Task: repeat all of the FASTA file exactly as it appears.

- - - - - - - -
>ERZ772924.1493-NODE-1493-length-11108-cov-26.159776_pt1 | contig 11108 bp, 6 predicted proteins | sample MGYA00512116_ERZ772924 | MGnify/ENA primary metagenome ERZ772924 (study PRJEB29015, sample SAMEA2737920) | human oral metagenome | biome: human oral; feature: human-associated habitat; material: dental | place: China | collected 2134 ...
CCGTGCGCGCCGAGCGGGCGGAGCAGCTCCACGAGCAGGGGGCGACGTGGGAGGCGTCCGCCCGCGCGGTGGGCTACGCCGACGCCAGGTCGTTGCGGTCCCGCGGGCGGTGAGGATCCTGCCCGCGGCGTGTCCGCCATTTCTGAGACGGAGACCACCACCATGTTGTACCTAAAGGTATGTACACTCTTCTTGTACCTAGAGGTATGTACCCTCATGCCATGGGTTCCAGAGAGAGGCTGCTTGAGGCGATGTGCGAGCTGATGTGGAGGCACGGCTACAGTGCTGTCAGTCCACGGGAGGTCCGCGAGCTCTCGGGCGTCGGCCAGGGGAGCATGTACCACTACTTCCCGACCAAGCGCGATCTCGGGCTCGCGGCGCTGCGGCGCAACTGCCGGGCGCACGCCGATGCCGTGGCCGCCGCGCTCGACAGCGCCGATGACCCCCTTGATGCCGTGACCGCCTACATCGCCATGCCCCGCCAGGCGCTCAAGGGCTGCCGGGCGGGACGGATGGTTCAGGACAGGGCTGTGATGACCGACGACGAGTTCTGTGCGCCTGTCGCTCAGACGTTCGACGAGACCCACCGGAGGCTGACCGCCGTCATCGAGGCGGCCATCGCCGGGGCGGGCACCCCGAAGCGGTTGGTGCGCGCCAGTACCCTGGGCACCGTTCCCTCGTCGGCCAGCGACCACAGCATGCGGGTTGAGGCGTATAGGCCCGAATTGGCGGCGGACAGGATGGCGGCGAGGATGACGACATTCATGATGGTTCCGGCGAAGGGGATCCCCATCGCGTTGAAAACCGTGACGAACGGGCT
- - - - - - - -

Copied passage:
>ERZ772924.1493-NODE-1493-length-11108-cov-26.159776_pt1 | contig 11108 bp, 6 predicted proteins | sample MGYA00512116_ERZ772924 | MGnify/ENA primary metagenome ERZ772924 (study PRJEB29015, sample SAMEA2737920) | human oral metagenome | biome: human oral; feature: human-associated habitat; material: dental | place: China | collected 2134 ...
CCGTGCGCGCCGAGCGGGCGGAGCAGCTCCACGAGCAGGGGGCGACGTGGGAGGCGTCCGCCCGCGCGGTGGGCTACGCCGACGCCAGGTCGTTGCGGTCCCGCGGGCGGTGAGGATCCTGCCCGCGGCGTGTCCGCCATTTCTGAGACGGAGACCACCACCATGTTGTACCTAAAGGTATGTACACTCTTCTTGTACCTAGAGGTATGTACCCTCATGCCATGGGTTCCAGAGAGAGGCTGCTTGAGGCGATGTGCGAGCTGATGTGGAGGCACGGCTACAGTGCTGTCAGTCCACGGGAGGTCCGCGAGCTCTCGGGCGTCGGCCAGGGGAGCATGTACCACTACTTCCCGACCAAGCGCGATCTCGGGCTCGCGGCGCTGCGGCGCAACTGCCGGGCGCACGCCGATGCCGTGGCCGCCGCGCTCGACAGCGCCGATGACCCCCTTGATGCCGTGACCGCCTACATCGCCATGCCCCGCCAGGCGCTCAAGGGCTGCCGGGCGGGACGGATGGTTCAGGACAGGGCTGTGATGACCGACGACGAGTTCTGTGCGCCTGTCGCTCAGACGTTCGACGAGACCCACCGGAGGCTGACCGCCGTCATCGAGGCGGCCATCGCCGGGGCGGGCACCCCGAAGCGGTTGGTGCGCGCCAGTACCCTGGGCACCGTTCCCTCGTCGGCCAGCGACCACAGCATGCGGGTTGAGGCGTATAGGCCCGAATTGGCGGCGGACAGGATGGCGGCGAGGATGACGACATTCATGATGGTTCCGGCGAAGGGGATCCCCATCGCGTTGAAAACCGTGACGAACGGGCT